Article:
For many years, management fees and loads constituted the bulk of mutual fund fees. But in recent years, other, harder-to-spot fees have increased dramatically in popularity among fund operators.
Foremost among these are 12b-1 fees, so-called after the section of the SEC rules that governs them. Under Section 12b-1, fund operators may use some of the fund's assets for promotion, marketing and distribution. These charges can amount to more than 1 percent of the fund's assets annually.
More and more funds are charging redemption fees or deferred sales charges. These "back-end loads," assessed when the investor sells his or her shares, often run to 5 percent of the value of the shares. In fact, a fund that appears in newspaper listings as a "no-load" can in fact be charging investors very substantial fees.
Under the new rules, which take effect for most funds on May 1, a fund's prospectus will have to include a description of its fees and a table listing them. The table will have to show loads on share purchases as a percentage of the offering price; loads on dividend reinvestments, also as a percentage of the offering price; deferred sales loads, as a percentage of the original purchase price or of the redemption proceeds, whichever is applicable; redemption fees, as a percentage of the amount redeemed; and exchange fees, which are sometimes charged if an investor switches his account to another fund.
The table must also list annual charges that are taken from the fund's assets -- management fees, 12b-1 fees and other expenses, as a percentage of the fund's average net assets.
Finally, there must be an example of the expenses an investor would pay on a $1,000 investment -- assuming a 5 percent annual return -- if it were redeemed after one, three, five and 10 years. It must also show what those expenses would be if the investment were not redeemed.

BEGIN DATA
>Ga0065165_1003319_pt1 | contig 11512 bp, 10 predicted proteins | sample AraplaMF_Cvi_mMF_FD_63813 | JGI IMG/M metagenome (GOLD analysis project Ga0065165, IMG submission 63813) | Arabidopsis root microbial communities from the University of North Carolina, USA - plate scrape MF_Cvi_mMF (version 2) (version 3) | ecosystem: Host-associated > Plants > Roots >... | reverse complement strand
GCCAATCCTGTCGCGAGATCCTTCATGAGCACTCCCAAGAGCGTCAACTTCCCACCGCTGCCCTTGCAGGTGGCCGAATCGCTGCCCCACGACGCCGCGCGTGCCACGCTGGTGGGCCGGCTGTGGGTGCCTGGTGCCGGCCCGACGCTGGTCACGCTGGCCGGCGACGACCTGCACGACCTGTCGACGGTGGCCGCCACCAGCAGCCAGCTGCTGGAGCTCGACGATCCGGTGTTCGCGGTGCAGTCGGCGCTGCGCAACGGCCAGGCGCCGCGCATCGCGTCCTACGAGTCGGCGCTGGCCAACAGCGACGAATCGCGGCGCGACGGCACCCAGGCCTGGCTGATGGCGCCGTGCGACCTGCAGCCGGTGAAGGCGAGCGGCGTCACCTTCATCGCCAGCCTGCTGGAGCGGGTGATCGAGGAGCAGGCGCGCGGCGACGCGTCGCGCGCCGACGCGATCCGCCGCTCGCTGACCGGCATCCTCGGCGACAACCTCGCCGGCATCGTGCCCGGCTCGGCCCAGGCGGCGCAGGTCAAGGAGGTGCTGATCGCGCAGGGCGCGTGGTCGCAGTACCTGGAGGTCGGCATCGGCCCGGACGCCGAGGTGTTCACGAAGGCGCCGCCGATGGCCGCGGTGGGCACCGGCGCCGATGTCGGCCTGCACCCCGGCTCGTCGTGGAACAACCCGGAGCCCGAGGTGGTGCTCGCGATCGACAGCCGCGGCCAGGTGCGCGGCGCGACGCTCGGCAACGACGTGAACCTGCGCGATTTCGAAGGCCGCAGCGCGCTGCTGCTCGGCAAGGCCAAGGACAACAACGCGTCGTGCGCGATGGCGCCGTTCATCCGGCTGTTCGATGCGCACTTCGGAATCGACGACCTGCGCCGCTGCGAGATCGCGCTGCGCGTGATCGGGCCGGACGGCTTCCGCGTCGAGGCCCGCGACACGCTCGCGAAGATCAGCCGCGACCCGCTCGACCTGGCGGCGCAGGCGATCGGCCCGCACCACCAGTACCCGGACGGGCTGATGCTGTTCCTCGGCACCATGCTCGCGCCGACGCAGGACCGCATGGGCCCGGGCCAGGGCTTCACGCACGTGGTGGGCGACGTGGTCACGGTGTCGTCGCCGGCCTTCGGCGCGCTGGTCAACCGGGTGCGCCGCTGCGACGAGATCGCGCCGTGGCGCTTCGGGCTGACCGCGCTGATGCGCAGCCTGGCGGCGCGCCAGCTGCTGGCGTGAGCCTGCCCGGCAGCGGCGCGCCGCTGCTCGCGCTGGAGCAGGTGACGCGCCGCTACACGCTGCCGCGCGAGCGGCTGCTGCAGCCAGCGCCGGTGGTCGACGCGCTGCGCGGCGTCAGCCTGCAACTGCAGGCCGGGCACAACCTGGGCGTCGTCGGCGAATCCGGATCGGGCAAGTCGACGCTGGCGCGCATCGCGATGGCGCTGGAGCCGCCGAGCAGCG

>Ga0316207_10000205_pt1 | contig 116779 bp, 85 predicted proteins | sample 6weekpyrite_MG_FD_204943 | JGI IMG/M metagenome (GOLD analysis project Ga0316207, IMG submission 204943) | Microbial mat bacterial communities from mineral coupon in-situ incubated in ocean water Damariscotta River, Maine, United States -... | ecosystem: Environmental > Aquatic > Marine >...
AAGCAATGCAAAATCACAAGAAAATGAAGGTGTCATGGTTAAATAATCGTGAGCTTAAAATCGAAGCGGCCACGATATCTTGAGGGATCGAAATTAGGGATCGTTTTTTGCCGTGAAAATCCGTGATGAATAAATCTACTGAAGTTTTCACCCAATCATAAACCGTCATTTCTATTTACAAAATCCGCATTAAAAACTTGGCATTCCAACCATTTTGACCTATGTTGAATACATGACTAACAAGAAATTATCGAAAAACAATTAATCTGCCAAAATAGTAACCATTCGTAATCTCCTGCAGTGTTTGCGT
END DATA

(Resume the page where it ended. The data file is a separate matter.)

In a parallel development, newspaper readers will also be getting more data soon. The National Association of Securities Dealers, which collects the mutual fund quotations that appear in financial sections, plans to add a footnote, designated by the letter "p," to the tables to indicate which funds charge 12b-1 fees. The tables already include an "r" footnote to designate those charging redemption fees.
The SEC's new advertising rules will compel fund operators to use a standard formula when computing such numbers as annual yield, tax equivalent yield and total return. The requirements, effective May 1, will apply to both advertising and sales literature.
These requirements are aimed mainly at bond funds, though they cover other types, as well. They grew out of a controversy that arose some three years ago when interest rates, declining from historic highs, pushed bond fund returns to very high levels. The SEC and industry groups grew concerned that some investors would be misled.
In addition, there are numerous ways to compute yields, so that investors reading ads could not be sure that a fund advertising a higher yield was really a better investment.